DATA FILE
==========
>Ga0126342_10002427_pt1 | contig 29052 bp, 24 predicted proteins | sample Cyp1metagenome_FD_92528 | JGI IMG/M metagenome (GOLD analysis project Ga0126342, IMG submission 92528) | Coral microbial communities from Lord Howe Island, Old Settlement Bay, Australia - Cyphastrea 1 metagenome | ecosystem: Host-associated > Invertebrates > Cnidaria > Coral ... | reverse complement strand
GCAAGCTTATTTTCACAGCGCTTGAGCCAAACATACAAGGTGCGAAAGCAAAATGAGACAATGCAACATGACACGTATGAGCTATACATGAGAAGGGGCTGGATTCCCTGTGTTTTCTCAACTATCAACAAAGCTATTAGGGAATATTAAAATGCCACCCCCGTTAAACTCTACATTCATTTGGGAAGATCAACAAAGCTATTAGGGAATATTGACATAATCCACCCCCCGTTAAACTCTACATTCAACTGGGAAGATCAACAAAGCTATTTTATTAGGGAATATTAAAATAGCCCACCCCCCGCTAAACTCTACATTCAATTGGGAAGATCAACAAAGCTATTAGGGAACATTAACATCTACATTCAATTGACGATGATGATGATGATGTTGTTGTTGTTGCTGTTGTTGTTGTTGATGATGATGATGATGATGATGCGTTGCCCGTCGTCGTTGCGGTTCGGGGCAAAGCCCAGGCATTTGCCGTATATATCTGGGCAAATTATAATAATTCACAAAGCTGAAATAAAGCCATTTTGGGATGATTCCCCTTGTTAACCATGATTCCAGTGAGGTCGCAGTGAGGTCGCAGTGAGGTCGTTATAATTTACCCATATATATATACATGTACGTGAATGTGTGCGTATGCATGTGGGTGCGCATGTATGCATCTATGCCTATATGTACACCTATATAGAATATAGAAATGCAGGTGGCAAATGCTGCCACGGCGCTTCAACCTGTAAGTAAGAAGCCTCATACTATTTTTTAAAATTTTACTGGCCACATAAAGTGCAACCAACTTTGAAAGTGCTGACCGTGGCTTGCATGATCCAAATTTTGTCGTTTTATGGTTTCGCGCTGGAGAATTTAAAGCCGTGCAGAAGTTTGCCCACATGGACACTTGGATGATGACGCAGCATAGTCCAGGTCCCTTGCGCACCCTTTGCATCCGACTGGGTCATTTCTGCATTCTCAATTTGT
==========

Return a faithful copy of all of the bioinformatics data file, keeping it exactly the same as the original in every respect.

>Ga0126342_10002427_pt1 | contig 29052 bp, 24 predicted proteins | sample Cyp1metagenome_FD_92528 | JGI IMG/M metagenome (GOLD analysis project Ga0126342, IMG submission 92528) | Coral microbial communities from Lord Howe Island, Old Settlement Bay, Australia - Cyphastrea 1 metagenome | ecosystem: Host-associated > Invertebrates > Cnidaria > Coral ... | reverse complement strand
GCAAGCTTATTTTCACAGCGCTTGAGCCAAACATACAAGGTGCGAAAGCAAAATGAGACAATGCAACATGACACGTATGAGCTATACATGAGAAGGGGCTGGATTCCCTGTGTTTTCTCAACTATCAACAAAGCTATTAGGGAATATTAAAATGCCACCCCCGTTAAACTCTACATTCATTTGGGAAGATCAACAAAGCTATTAGGGAATATTGACATAATCCACCCCCCGTTAAACTCTACATTCAACTGGGAAGATCAACAAAGCTATTTTATTAGGGAATATTAAAATAGCCCACCCCCCGCTAAACTCTACATTCAATTGGGAAGATCAACAAAGCTATTAGGGAACATTAACATCTACATTCAATTGACGATGATGATGATGATGTTGTTGTTGTTGCTGTTGTTGTTGTTGATGATGATGATGATGATGATGCGTTGCCCGTCGTCGTTGCGGTTCGGGGCAAAGCCCAGGCATTTGCCGTATATATCTGGGCAAATTATAATAATTCACAAAGCTGAAATAAAGCCATTTTGGGATGATTCCCCTTGTTAACCATGATTCCAGTGAGGTCGCAGTGAGGTCGCAGTGAGGTCGTTATAATTTACCCATATATATATACATGTACGTGAATGTGTGCGTATGCATGTGGGTGCGCATGTATGCATCTATGCCTATATGTACACCTATATAGAATATAGAAATGCAGGTGGCAAATGCTGCCACGGCGCTTCAACCTGTAAGTAAGAAGCCTCATACTATTTTTTAAAATTTTACTGGCCACATAAAGTGCAACCAACTTTGAAAGTGCTGACCGTGGCTTGCATGATCCAAATTTTGTCGTTTTATGGTTTCGCGCTGGAGAATTTAAAGCCGTGCAGAAGTTTGCCCACATGGACACTTGGATGATGACGCAGCATAGTCCAGGTCCCTTGCGCACCCTTTGCATCCGACTGGGTCATTTCTGCATTCTCAATTTGT